Chartier turns up Voltage

Shingle behind "Locker" harvests fruits of Oscar win in future slate

Nicholas Chartier, you’ve just won the Oscar. What are you going to do next?

Well, he’s not going to Disneyland Paris (where he worked as a janitor when he was 18). Rather, the Voltage Pictures executive is getting back to work.

After winning the highest honor in Hollywood for backing Kathryn Bigelow’s “The Hurt Locker,” Chartier has quickly come to the realization that with success comes extra responsibilities. “It’s just more work,” he laughs. “Now there’s a lot more bad scripts coming in.”

Founded in 2005 by Chartier and producer Dean Devlin (“Independence Day”), Voltage has been involved in the financing and sales of some 70 features — primarily genre films (George Romero’s “Dead” follow-ups, kids pics and sci-fi) and a few dramatic indies (“Phoebe in Wonderland,” “The Quiet”). But Bigelow’s Oscar-winning Iraq war thriller has further expanded and validated the company’s business. According to Chartier, they now have access to more money and more talent.

“I met Sheldon Turner at one of those Oscar parties,” says Chartier, whose first post-Oscar project is the “Up in the Air” scribe’s directorial debut “By Virtue Fall.” “We just started talking, and said, ‘Let’s make a movie together.’ ”

“We’re still trying to be cautious, but there’s one project that I love that’s super-expensive” — about $75 million — “that will take months to put together,” says Chartier, who wouldn’t reveal details. If projects budgeted at $25 million-$35 million might have seemed pricey in the past, he says, “now instead of one, maybe we can do two.”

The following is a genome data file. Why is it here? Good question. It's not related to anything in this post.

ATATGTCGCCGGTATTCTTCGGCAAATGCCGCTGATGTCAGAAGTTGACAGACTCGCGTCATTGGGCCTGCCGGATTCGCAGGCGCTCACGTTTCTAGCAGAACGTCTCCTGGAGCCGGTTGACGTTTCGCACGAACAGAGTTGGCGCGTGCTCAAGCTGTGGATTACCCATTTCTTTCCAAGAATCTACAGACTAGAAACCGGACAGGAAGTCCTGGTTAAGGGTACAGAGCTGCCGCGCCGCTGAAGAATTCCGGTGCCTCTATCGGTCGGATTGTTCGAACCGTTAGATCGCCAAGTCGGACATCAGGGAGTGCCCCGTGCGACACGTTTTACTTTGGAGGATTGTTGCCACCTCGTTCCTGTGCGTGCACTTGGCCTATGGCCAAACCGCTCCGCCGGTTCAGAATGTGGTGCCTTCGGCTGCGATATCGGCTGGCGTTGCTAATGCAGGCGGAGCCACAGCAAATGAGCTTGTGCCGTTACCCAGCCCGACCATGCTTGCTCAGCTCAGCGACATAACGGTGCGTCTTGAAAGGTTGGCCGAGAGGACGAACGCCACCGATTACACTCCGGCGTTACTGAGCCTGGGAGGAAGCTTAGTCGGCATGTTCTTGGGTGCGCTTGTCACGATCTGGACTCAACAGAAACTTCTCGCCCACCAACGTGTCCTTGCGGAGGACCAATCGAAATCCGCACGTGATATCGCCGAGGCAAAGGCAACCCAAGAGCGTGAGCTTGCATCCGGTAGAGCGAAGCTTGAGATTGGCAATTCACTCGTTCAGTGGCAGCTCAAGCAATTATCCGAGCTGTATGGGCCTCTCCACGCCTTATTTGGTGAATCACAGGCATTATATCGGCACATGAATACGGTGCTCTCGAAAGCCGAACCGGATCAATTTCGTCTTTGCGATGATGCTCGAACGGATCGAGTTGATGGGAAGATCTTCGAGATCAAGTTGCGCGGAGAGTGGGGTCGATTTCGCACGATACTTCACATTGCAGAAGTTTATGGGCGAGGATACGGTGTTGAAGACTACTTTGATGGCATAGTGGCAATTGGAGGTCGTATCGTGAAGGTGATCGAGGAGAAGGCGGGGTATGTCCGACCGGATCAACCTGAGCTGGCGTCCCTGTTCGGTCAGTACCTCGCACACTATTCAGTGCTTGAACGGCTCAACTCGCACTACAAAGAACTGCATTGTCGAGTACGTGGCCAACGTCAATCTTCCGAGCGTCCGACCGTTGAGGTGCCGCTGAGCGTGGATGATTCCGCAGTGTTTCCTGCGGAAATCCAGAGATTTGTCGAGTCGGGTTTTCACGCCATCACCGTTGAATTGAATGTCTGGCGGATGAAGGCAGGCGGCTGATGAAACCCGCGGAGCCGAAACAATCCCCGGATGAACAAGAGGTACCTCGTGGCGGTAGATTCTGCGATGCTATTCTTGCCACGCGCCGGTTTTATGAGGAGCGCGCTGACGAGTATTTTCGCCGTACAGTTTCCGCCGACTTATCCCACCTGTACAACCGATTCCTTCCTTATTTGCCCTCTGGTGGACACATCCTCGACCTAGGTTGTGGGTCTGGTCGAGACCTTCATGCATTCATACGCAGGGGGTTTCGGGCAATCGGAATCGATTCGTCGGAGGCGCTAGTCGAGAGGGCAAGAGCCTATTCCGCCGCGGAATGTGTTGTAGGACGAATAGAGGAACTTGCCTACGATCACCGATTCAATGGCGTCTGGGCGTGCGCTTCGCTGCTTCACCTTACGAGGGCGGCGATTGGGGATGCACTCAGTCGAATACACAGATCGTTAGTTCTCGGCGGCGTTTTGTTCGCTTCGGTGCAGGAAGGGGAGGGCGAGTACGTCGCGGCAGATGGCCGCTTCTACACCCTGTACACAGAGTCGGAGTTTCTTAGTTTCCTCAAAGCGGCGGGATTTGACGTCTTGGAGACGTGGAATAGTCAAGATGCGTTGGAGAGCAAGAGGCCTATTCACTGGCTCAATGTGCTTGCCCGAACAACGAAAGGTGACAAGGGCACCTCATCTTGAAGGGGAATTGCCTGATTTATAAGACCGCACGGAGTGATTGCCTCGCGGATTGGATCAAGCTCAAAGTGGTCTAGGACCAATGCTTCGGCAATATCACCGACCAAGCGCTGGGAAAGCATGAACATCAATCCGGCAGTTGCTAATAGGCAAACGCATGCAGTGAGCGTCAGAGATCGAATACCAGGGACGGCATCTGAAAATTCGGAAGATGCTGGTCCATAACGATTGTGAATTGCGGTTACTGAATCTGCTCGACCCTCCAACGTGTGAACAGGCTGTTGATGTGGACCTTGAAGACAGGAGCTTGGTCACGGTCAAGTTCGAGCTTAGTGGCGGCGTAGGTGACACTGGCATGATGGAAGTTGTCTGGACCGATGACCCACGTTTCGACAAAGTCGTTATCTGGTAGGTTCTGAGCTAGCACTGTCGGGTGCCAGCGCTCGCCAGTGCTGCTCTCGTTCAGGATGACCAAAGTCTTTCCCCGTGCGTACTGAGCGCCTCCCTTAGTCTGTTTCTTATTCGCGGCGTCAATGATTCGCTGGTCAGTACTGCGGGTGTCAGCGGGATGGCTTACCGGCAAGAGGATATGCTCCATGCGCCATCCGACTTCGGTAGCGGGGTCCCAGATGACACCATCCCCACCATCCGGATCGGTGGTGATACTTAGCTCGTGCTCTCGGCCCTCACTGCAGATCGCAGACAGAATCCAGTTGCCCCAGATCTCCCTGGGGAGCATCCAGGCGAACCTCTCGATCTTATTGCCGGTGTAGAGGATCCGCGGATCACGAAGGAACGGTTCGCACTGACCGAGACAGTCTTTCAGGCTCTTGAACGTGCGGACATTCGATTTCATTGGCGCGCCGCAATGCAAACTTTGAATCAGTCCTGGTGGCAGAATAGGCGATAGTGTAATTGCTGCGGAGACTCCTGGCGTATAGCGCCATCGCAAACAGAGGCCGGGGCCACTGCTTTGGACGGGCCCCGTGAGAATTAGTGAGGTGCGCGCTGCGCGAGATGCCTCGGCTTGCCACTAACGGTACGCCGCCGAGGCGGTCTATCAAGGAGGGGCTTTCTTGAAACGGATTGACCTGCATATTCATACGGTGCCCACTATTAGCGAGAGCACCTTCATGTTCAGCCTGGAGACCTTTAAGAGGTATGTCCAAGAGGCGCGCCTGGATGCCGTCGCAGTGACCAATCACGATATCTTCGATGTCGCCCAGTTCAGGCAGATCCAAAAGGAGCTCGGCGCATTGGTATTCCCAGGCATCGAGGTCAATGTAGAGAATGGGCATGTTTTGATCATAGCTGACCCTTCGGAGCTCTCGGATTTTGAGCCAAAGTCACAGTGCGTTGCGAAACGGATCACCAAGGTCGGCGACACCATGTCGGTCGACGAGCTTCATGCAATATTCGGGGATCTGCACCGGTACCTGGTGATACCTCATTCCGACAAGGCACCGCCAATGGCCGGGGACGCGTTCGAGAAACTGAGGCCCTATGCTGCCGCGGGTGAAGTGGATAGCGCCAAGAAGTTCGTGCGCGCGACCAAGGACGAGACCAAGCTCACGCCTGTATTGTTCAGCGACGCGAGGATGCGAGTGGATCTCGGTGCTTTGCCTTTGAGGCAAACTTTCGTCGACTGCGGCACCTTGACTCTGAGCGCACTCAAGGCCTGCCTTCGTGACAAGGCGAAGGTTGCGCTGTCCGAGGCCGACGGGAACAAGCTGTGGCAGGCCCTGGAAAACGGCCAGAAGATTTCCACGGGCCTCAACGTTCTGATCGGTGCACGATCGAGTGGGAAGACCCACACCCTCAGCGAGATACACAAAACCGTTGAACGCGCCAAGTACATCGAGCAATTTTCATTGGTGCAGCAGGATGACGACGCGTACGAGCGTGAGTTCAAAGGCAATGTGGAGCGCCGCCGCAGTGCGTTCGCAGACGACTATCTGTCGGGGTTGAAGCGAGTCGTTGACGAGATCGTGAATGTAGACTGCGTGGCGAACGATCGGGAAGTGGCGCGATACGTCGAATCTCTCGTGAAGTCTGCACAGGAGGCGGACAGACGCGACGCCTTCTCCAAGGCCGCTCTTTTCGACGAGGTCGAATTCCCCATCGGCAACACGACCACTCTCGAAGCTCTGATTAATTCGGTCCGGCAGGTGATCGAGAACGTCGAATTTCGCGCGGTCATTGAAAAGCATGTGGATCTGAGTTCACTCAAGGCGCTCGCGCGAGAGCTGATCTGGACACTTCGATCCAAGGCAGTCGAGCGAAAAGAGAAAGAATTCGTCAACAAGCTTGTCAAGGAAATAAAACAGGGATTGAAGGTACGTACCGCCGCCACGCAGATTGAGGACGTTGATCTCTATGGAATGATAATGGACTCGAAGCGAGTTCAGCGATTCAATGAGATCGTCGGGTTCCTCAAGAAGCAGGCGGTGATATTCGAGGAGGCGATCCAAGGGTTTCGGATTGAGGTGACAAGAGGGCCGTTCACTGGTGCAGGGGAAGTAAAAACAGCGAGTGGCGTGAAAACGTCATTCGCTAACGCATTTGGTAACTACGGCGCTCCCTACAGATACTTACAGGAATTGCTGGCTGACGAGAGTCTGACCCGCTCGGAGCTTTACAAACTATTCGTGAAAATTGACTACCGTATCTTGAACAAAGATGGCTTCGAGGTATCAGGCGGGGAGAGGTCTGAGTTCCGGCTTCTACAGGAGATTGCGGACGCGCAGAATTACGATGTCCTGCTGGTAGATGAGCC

Agencies are more responsive, as well. “We’re getting more choices of directors,” he says. “And you have a little more pull with actors to read scripts.”

But Chartier and his team say a move toward the occasional prestige project isn’t anything new for Voltage.

“We still sell a lot of third-party movies and finance a lot of genre pictures, and it’s always been the mandate that we use the money on these movies to take a greater position in riskier movies,” explains Chartier, citing Robert Redford’s upcoming film “The Company You Keep,” scheduled to shoot this summer. “I still have exactly the same agenda: Try to find one movie every year that has a little more risk and higher profile.”

Nadine DeBarros, Voltage’s head of sales and acquisitions, believes the industry is now starting to acknowledge that. “Some people thought of us as more of a commercial company that was driven only by what was going to work in the foreign marketplace,” she says. “But now people recognize that we’re the kind of a company that will take a chance on a project, especially something that is director-driven.”

“The Hurt Locker” producer Greg Shapiro, who is also producing the Redford film, has every reason to agree. With “Locker,” says Shapiro, “We were faced with an unpopular subject, the Iraq war, and Kathryn (Bigelow) wanted relative unknowns, and in a foreign sales environment that is usually so dependent on the name and value of an actor, Nicholas was able to sell that film on the director.”

Film financier Myles Nestel also vouches for the company’s international sales prowess. “They have always met their numbers and they’re always very passionate.”

Recently, that passion got Chartier into hot water during the 2010 Oscar season when he emailed voters to support “Hurt Locker” — which got him banned from the ceremony. Will he be more careful with his zeal going forward? “I got the Oscar, I’m very happy,” Chartier says, with a chuckle. “Let’s just say it was a very interesting week.”

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